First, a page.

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Category: Naval Tactics

Game #83 : Broadsides (1983)

[Apple II, SSI]

Do you like challenging commands, Lieutenant Narwhal?

Yes of course !

Then you will command a Spanish ship !

A Spanish ship ?! You did not tell me there would be Spanish ships, Sir ! Worst I can do is a French ship, Sir!

On the 9th of February 1799 On 19th Pluviôse Year VII, the French ship L’Insurgente was captured after a short combat by the American ship USS Constellation – the first naval combat of the young Navy after the American Revolution.

Wayne Garris’s Broadsides allows me to try to reverse this minor setback and alter the course of the Quasi-War ! An initial victory against the Constellation will offer France a marginally stronger bargaining position and, possibly, allow Mr Talleyrand to finally extract a bribe from the Americans ! This is a high stake combat !

I have a daunting task ahead of me. The French ships are well-designed, but the American ships are the best of the era, and the Constellation is no exception : it has better speed, better turning rate and better hull (“HP”) than L’Insurgente.

The “C” in 32lbC indicates carronade [short-barreled] guns

The Constellation also has considerably more firepower, with fourteen 24-pounders on each side when most French guns are 12-pounders. Worse ! The training of the French gunners is awful, and the American ship can shoot 5 times in the time it takes for the French to shoot 3 times. All-in-all, the Constellation has probably around twice the punch of L’Insurgente, something the better quality of the French ammunition does not compensate. There is a reason why historically L’Insurgente tried to avoid combat.

The only advantage of L’Insurgente is the larger crew size – but to leverage it of course she needs to catch the faster Constellation. My strategy as the capitaine of the French ship will be to focus my fire exclusively on the Constellation’s sails with chained shots and, once she is slowed down enough, board her. De l’audace, encore de l’audace et caetera.

The game always starts with the two ships immediately shooting at each other, and this battle is no exception.

The AI is able to shoot in the first second while I must navigate the UI

It is not a good start for L’Insurgente, given the firepower advantage of the Constellation. I immediately turn to port and slow down to pass behind the Constellation :

Note the damage to the sails on the outlines of the ships. It will increase during the battle.

This puts me in a good position to shoot without fear of retaliation :

Alas, with the wind in my back I do not slow down enough, and the radius of the circle I make around the Constellation is way too large. It allows the Constellation to show me her deadly sides again :

After some manoeuvring where I try to approach the Constellation without getting blasted, I decide to disengage.

After disengagement, the ships receive some minor repairs and are then spawn next to each other. The American ship immediately shoots me, and steers to her port.

While my ship receives some damage to her hull, my sails are in better shape than the Constellation‘s. I am also upwind, which means I have a positional advantage. I turn to my port and beeline for her :

But the Constellation has a tailwind and escapes me. Still, I am in a good position to shoot some more without fear of retaliation.

Accelerated 2 times

Once again my excessive speed allows the Constellation to show me its side. Déjà vu.

Except this time, I come back at high speed :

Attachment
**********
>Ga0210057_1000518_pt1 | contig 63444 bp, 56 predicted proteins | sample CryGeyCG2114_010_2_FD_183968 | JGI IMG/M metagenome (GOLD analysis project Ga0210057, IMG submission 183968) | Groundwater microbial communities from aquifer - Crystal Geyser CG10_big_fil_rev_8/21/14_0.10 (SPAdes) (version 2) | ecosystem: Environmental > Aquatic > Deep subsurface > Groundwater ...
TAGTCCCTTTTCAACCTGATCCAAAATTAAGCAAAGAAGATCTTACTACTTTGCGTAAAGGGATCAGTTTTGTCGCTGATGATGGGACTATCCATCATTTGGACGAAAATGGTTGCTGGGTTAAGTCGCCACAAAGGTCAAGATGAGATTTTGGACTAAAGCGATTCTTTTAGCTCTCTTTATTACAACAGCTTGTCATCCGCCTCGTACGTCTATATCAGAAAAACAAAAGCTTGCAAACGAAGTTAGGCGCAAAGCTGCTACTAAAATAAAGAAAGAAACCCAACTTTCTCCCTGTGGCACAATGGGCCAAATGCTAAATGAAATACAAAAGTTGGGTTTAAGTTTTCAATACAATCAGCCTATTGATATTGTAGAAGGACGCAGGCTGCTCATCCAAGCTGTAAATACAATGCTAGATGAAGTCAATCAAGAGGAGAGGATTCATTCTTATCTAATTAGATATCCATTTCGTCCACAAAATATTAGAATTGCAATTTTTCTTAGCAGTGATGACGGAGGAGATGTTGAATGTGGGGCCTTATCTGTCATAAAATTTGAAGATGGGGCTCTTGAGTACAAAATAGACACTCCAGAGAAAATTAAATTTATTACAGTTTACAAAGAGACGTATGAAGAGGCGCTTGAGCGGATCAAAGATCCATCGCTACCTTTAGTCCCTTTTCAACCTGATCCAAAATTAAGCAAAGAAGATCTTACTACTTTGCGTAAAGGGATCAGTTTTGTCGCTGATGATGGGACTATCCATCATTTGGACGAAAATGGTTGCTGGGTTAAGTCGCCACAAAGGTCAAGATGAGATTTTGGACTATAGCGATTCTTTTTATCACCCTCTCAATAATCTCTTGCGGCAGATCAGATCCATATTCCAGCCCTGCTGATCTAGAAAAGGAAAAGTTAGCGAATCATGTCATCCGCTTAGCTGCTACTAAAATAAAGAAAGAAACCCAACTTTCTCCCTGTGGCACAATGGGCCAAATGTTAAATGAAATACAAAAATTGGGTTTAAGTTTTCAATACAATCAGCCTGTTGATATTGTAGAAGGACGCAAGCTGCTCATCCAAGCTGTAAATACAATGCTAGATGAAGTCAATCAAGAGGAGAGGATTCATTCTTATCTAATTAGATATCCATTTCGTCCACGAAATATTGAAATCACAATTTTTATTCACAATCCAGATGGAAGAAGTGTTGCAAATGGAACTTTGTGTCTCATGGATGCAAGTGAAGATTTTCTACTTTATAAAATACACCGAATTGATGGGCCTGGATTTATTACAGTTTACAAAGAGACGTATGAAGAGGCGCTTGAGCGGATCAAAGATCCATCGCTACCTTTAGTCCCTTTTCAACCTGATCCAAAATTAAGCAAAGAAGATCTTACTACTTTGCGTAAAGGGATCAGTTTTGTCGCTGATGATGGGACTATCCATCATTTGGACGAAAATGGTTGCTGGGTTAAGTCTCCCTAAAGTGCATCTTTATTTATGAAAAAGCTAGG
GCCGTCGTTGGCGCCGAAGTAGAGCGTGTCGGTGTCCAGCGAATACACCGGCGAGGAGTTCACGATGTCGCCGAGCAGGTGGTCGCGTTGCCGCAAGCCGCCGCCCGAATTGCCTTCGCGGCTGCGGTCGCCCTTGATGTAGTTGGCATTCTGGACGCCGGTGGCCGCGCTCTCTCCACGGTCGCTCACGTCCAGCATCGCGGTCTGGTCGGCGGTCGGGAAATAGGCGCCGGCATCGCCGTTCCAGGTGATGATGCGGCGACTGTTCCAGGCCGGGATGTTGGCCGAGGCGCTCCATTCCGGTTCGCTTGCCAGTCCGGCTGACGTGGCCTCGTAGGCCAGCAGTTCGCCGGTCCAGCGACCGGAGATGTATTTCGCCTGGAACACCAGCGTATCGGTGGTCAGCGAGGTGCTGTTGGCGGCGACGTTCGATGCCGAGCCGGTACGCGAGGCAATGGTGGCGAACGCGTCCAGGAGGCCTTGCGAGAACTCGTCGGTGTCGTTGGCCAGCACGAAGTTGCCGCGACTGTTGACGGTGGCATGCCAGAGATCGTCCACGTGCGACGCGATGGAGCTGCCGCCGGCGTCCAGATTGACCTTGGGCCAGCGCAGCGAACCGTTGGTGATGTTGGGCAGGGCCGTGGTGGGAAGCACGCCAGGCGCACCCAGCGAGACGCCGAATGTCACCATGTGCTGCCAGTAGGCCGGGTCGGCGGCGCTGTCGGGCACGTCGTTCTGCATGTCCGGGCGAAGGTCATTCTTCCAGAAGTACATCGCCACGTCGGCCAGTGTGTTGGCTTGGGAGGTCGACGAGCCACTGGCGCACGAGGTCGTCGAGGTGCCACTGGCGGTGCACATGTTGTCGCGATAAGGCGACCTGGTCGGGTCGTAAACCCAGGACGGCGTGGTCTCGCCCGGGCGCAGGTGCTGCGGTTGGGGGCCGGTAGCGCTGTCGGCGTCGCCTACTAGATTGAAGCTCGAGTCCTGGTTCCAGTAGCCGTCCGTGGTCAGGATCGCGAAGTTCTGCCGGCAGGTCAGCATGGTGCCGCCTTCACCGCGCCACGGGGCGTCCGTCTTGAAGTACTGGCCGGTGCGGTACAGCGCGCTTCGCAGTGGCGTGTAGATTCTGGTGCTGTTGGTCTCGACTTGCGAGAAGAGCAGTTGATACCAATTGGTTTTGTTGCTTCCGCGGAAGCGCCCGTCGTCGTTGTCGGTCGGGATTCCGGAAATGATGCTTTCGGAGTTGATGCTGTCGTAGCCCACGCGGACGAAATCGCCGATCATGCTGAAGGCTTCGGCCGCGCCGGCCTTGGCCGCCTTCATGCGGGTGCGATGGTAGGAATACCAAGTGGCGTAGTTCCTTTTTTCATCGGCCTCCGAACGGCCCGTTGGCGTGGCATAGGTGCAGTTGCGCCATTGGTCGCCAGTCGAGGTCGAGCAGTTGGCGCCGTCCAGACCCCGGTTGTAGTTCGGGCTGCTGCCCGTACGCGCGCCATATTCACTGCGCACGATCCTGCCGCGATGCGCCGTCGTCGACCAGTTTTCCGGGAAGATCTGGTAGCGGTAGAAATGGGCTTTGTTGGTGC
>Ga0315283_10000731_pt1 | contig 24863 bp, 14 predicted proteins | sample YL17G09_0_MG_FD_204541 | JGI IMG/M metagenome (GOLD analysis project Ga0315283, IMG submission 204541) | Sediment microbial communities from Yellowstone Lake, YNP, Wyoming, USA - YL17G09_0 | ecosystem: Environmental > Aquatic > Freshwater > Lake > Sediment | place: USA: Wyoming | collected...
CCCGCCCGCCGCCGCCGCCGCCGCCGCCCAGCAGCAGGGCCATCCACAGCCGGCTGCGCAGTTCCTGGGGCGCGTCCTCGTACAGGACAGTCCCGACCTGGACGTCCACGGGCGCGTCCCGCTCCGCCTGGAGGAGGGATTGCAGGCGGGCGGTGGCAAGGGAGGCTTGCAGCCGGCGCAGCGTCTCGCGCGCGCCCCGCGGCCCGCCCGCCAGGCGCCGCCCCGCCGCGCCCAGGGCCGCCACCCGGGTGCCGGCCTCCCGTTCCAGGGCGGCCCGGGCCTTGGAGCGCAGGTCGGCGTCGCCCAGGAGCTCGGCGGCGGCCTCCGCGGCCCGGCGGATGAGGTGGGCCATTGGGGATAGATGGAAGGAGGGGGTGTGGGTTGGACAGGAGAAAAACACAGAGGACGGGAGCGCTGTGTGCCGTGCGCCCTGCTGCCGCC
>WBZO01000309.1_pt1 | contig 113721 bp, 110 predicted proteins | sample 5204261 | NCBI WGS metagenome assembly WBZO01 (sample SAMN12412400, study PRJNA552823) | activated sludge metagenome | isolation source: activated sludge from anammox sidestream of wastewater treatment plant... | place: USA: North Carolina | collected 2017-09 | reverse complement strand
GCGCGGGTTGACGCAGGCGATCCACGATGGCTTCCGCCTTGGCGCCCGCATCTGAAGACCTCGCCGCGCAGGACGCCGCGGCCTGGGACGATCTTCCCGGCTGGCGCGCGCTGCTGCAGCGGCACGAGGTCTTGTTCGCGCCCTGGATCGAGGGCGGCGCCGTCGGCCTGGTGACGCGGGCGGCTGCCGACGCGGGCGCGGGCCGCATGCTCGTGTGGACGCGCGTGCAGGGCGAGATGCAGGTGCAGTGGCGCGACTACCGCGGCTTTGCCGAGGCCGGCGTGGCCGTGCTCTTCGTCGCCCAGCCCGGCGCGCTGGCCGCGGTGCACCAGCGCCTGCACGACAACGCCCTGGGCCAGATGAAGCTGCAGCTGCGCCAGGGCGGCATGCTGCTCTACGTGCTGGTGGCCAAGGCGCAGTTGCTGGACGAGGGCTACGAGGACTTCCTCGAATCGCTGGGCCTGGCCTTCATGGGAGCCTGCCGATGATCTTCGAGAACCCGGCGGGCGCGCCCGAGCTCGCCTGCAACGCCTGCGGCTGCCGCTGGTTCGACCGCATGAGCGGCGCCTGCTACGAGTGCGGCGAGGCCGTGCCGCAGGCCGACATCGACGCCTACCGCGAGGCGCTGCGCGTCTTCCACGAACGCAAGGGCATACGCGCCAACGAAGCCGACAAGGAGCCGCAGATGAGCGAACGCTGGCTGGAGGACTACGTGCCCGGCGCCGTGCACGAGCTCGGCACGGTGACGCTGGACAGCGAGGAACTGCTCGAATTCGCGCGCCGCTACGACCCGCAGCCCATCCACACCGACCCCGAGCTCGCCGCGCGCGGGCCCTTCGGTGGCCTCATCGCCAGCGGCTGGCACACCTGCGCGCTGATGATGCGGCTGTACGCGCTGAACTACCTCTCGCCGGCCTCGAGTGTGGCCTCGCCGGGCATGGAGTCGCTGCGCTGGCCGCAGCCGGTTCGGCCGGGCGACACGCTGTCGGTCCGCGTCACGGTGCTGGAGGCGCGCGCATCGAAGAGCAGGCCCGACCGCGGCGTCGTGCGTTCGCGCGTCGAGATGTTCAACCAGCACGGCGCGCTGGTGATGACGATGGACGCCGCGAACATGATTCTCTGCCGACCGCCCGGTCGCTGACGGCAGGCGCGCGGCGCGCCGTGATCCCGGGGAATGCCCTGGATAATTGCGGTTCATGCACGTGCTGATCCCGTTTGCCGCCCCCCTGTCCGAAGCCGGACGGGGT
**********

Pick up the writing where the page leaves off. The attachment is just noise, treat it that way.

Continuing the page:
Arriving from the side, I am the perfect target, but the Constellation cannot build enough speed to evade me :

And it is BOARDING TIME ! Now I have a chance !

The way boarding is resolved in Broadsides is by a game of rock-paper-scissors, or more specifically low counter-trush / middle trust / high hack. This is of course totally historical, and first used by the Count of Rochambeau at the Battle of the Chesapeake, hence the American word “roshambo“. Sometimes, this noble game is interrupted by snipers shooting at the sailors or at other snipers. Very unsportsmanlike.

Hitting the other fighter in the rock-paper-scissor duel causes some losses to the other side. Every time a side loses 10 men its “champion” falls down and another duel starts in the middle of the screen. The winning side can then add a sailor on the other ship (if the kill happened on the other ship) or remove a sailor that crossed (if the kill happened on the ship of the winner). A grappling line between the two ships also gets added or removed.

Middle of the battle

Once 11 sailors manage to cross, they capture the other ship. But if there are no more grappling lines between the two ships, then the boarding attempt is stopped, the game returns to the ship combat screen.

This arcade gameplay is boring and long (12 minutes !). Since I had more crewmen I was expecting to win by eliminating the entire American crew.

But I had a string of bad luck, and the Americans managed to cut all the ropes with only 133 men left !

This puts me in my current situation :

Right in front of their guns, but unable to shoot back. Current speed : 0.

L’Insurgente was already badly battered, and two additional salvos were enough to force her to strike her colours:

This year, Mr Talleyrand will not be buying designer silk stockings !

Rating and Reviews

The battle between the Insurgente and the Constellation. For the 18th-century American, capturing a ship is a cause for ordering a painting. For the 18th-century Frenchman, losing a ship to an English-speaking nation is another Tuesday.

Broadsides by Wayne Garris, published by SSI
First release : August 1983 on Apple II
Tested on :
AppleWin emulator
Total time tested :
Around 2 hours
Average duration of a campaign:
15 minutes, +15 minutes if there is a boarding
Complexity:
Simple (1/5)
Would recommend to a modern player :
No
Would recommend to a designer :
No
Final Rating:
Flawed and obsolete
Ranking at the time of review : 44/80

Unfortunately, I have little context for the production of this game. Its designer-programmer, Wayne Garris, is not credited on any other game and SSI’s founder Joel Billings has no recollection of him. The game itself was initially released on Apple II in August 1983, with ports for Commodore and Atari in 1984. There are no differences between the platforms, but the two ports use the second edition of the game (released in Summer 1984), which adds more pre-made scenarios and has an option where you don’t need to guess the range when shooting.

Half the production time of the ports must have been allocated to redrawing the ship in the splashhere the Commodore 64

Broadsides was sold at the lower $39.95 price point and only included a (beautiful) manual in addition to the game disk.

A. Immersion